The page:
Domains Take On the Economy - On The Bright Side
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Here are two reasons Mark Jeftovic gives that could breathe life into those still clinging to some sliver of hope that domains will retain their worth as an ďasset classĒ just a little longer:
Domains in general are not leveraged. This quite possibly can make the difference between suffering through a few lean years and going bankrupt. If there is a defining character of this financial meltdown it is illiquidity. The damage is coming from overleverage and compounded by the fact that in many sectors (mortgages, LBOs, etc.) too much debt has been issued, and then packaged up and resold. The result is a flurry of crisis moments where entire books of instruments canít be marked to market and liquidity totally seizes up.
There may be a reciprocal effect in advertising mediums to the benefit of domain names. During recessions, many businesses rein in their marketing budgets. (This is often times a mistake but in many cases they donít have a choice). Institutional advertising may suffer declines and as companies pare back on, say, Superbowl ads, they sustain or even increase their online ad spending because ROI can actually be measured. Also, online spending tends to be more accessible to small businesses than institutional advertising so the more savvy small businesses may actually step up their PPC spends. But I must stress, I think all this happens against a backdrop of overall falling budgets and falling spending, lower bids. Good for the buyers (recessions always are), but bad for the sellers (which is what the domainers are).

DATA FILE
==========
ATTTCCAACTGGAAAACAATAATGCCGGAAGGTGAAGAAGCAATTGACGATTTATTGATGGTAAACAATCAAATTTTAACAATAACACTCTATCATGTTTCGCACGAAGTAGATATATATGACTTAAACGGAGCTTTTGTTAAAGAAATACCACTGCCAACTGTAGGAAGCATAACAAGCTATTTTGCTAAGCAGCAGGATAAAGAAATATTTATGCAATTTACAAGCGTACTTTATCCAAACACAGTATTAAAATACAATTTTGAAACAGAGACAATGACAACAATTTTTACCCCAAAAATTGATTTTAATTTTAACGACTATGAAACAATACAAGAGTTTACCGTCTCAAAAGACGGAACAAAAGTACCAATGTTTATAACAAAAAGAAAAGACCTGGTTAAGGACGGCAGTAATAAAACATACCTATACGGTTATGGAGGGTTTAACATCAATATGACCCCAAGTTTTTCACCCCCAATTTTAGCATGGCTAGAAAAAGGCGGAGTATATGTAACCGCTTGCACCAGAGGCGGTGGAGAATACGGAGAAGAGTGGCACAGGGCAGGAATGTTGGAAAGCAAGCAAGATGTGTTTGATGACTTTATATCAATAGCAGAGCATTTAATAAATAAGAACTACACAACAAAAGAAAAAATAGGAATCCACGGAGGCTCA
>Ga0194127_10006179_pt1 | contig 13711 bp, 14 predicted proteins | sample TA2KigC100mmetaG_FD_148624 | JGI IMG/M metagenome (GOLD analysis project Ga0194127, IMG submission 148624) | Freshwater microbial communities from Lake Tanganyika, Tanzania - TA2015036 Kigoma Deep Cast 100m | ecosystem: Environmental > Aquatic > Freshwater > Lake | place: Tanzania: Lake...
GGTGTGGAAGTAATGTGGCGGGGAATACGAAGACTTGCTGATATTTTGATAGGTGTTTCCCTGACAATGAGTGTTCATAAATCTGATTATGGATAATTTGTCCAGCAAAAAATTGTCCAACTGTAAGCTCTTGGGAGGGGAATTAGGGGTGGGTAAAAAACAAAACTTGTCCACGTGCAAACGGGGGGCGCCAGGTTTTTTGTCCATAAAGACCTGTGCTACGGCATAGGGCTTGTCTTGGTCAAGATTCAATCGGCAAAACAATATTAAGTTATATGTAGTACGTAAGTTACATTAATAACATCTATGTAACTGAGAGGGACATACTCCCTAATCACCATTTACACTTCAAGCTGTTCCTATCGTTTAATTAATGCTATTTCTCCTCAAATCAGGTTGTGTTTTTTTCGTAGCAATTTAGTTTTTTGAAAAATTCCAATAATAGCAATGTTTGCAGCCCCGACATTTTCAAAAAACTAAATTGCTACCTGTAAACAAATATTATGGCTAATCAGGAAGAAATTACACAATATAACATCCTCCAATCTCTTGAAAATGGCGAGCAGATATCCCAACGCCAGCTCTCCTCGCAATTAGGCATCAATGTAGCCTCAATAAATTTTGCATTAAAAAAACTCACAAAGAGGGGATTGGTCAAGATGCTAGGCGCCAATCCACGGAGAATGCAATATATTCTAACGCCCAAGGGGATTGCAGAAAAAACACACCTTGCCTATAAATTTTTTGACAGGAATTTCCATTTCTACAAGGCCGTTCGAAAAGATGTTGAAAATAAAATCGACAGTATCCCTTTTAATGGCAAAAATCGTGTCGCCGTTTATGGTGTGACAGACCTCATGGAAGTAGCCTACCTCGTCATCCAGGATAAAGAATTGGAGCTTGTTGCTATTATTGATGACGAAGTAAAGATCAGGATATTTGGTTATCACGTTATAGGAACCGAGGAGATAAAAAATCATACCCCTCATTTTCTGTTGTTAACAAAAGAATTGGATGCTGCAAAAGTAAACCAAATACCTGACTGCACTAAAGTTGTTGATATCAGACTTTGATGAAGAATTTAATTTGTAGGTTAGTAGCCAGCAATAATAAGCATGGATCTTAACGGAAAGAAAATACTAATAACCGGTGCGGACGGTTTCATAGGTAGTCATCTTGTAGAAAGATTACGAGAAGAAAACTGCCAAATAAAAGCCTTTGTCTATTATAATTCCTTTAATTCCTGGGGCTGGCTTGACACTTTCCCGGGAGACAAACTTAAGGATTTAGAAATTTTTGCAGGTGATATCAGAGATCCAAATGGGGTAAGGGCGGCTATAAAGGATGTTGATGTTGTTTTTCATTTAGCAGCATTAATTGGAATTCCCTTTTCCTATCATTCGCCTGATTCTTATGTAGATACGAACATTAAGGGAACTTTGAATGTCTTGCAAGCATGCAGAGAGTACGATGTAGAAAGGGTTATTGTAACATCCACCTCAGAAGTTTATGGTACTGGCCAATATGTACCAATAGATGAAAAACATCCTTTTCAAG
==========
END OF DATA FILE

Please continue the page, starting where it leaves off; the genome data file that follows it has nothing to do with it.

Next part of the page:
Because banks haven't really gotten into the game and started financing domains themselves, things aren't like the mortgage industry where an overwhelming amount of people are saddled with so much debt that many won't be able to pay it off. Most people own their domains outright, so if ad revenue falls and their online business tanks, they can still start over with a blank slate and only have the minor hassle of being labeled a colossal failure looming over them. You won't be hearing about a domain crisis on the news.
The thing is, people on Wall Street tend to overreact at the slightest hint of a downside in the economy. And because the economy seems to be catering to those degenerates, an entire industry can fall because of what these people think might happen. So now that you've read this article, I think you should be able to make some kind of inference about the fate of domains based on the information given. And no I don't think you're a degenerate.
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